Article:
What it is: If you are ethnocentric, you think your own country, nation, race or group is naturally superior to all others.

What it means: An ethnocentric person is likely to be indifferent to, dislike, or even hate other groups. And because of this, conflict is likely. Science shows that all human beings have the same origin: we are all descended from the same prehistoric ancestors. The things we all have in common are much greater, and there are many more of them, than what we think of as differences. What is more, throughout history people have travelled the world, meeting new people and forming new families: we are all of 'mixed' blood, and scientific tests prove it. It's natural, of course, to feel most at home with people who 'talk the same language' in every sense. But the fact that the world is full of people who are 'different' is something to celebrate rather than detest (even when the 'difference' is perceived as anti-social).  Fortunately, many people round the world realise this, and are spreading the word in the hope that many more will listen.

Think about it: One group which has been harassed and abused for centuries is the Roma, or Gypsies. Most people today know about the genocide of the Jews, but not that the Nazis targeted the Roma just as aggressively. Hundreds of thousands of Gypsies, labelled 'not fit to live', were killed in the Nazi death camps. But the Roma are marginalised still: when a monument to the victims of racism was planned in Berlin, the German Roma were not included - still oppressed by the verdict that they belong to an inferior race. In Britain a Romany family - the father a deeply religious, non-drinking and gentle man - was refused permission to live on land (that had been purchased for the purpose): 'A Gypsy caravan site would have the potential to cause extreme social nuisance and to blight the lives of those living nearest to it beyond belief', wrote one objector. In a town in the Czech Republic (from which many Roma have fled to seek asylum elsewhere) one woman offered to pay some of the travel costs for local Roma to emigrate. 'In no way do I consider myself a racist,' she said. 'It bothers me that the Roma don't fit in and we don't have the power to force them to. They keep us down by their inability to adapt.' However, in the late 1990s, at least one Czech town began to negotiate with the Roma, offering them living spaces they could take pride in and also preserve their customs and way of life.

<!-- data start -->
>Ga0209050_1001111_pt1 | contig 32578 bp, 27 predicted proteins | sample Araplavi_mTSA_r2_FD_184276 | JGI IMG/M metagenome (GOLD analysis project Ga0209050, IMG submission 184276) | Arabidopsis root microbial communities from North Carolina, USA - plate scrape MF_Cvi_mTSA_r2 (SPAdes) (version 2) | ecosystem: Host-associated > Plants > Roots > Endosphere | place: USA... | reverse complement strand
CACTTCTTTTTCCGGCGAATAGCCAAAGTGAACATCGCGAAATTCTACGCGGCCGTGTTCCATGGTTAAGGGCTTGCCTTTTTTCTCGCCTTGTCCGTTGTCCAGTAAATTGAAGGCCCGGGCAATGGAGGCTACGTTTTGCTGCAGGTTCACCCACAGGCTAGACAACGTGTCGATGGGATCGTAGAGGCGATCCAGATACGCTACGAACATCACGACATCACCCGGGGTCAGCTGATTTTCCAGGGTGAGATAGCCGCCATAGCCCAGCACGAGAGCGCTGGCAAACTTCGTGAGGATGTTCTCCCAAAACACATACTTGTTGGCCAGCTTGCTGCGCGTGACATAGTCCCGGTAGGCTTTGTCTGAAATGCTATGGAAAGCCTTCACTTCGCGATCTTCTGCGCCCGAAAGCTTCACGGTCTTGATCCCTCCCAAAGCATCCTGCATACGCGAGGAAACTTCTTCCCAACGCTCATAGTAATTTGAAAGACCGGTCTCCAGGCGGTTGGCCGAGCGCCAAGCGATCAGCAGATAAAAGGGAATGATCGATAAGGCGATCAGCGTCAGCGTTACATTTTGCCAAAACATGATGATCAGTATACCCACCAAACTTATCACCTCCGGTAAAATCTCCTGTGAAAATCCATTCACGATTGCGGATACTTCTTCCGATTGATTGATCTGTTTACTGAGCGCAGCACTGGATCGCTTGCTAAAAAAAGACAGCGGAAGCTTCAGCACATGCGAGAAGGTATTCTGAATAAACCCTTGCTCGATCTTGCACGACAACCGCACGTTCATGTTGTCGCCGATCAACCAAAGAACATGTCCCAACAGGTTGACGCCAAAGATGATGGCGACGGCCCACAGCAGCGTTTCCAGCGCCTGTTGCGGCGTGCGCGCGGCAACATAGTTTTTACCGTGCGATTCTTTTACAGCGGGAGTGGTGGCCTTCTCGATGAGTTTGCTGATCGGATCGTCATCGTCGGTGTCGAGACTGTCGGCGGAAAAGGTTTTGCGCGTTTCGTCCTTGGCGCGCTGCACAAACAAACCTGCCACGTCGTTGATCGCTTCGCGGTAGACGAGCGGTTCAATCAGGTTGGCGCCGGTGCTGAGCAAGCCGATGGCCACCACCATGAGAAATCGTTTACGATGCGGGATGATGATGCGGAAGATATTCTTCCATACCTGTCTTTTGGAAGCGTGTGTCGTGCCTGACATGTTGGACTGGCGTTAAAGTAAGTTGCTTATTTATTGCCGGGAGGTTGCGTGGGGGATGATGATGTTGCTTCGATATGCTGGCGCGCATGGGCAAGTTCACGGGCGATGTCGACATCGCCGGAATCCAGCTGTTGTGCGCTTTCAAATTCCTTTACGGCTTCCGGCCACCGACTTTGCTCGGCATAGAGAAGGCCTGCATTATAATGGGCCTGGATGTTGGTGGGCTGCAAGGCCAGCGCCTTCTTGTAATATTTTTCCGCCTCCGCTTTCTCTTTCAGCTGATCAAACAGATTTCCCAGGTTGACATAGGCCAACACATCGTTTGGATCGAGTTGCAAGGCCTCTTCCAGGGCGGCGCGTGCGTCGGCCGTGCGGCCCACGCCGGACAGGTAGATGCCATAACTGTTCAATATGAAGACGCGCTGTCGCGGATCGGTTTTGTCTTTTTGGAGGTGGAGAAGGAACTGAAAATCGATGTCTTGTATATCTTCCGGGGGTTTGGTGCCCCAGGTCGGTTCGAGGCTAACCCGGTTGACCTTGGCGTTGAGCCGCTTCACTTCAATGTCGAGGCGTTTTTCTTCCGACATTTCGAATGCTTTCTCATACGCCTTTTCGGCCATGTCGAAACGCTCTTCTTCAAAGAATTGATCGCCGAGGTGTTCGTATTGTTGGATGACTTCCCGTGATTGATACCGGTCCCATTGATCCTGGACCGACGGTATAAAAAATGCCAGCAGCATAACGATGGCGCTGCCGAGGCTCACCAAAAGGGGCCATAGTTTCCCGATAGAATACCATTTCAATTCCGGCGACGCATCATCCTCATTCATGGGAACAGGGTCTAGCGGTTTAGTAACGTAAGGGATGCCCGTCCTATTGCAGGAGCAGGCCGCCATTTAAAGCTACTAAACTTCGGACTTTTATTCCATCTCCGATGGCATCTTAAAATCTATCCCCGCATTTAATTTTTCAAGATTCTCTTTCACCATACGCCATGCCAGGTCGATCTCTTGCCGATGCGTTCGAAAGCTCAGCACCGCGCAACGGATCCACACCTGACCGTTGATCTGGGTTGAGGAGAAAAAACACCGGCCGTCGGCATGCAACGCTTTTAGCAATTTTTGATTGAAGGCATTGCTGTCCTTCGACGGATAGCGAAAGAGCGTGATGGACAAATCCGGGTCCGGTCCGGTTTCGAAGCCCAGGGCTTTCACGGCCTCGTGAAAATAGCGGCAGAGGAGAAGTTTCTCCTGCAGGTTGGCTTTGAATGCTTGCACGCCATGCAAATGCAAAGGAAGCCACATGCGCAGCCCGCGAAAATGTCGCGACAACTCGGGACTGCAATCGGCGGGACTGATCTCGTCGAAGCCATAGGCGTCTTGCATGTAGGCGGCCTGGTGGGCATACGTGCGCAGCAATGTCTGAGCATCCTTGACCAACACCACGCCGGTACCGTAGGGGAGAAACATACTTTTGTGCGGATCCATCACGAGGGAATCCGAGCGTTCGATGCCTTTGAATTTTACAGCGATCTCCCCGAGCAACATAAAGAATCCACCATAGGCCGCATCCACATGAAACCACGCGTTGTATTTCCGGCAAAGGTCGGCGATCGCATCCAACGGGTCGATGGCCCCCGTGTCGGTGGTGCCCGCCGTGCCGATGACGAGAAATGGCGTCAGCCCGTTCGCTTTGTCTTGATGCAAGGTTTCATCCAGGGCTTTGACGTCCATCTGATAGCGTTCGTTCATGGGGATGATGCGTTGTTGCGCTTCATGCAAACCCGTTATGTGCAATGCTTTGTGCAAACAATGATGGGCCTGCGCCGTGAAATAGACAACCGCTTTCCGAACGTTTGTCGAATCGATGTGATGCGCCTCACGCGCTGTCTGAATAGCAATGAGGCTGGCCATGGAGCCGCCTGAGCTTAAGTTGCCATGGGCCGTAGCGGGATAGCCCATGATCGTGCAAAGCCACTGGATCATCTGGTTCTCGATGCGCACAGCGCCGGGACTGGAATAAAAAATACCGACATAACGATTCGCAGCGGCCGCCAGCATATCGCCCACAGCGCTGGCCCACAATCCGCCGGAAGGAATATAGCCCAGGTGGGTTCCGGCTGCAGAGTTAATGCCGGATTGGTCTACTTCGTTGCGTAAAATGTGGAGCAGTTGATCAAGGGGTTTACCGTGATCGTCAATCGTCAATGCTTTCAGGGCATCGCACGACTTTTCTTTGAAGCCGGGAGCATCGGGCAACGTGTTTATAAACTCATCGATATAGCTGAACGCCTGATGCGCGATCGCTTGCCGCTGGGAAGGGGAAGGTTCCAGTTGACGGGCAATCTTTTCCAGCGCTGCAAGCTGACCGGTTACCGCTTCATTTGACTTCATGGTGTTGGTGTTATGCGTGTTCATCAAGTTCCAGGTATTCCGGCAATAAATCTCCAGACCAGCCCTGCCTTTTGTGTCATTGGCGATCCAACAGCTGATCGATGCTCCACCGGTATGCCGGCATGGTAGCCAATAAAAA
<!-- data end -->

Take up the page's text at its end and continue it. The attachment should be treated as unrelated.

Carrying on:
This is what a Russian who grew up in a mixed society wrote in 2000: 'From what age do we develop this Neanderthal dislike, irritation and hostility towards people of a different tribe or faith or origin? Neither Nazism nor racism is present in children who are just beginning life. They are born internationalists. It is only later, within the family, at school, in the street, from peer groups, that prejudice begins to break through with its ability to subvert any primal truth, especially if it falls on fertile soil.'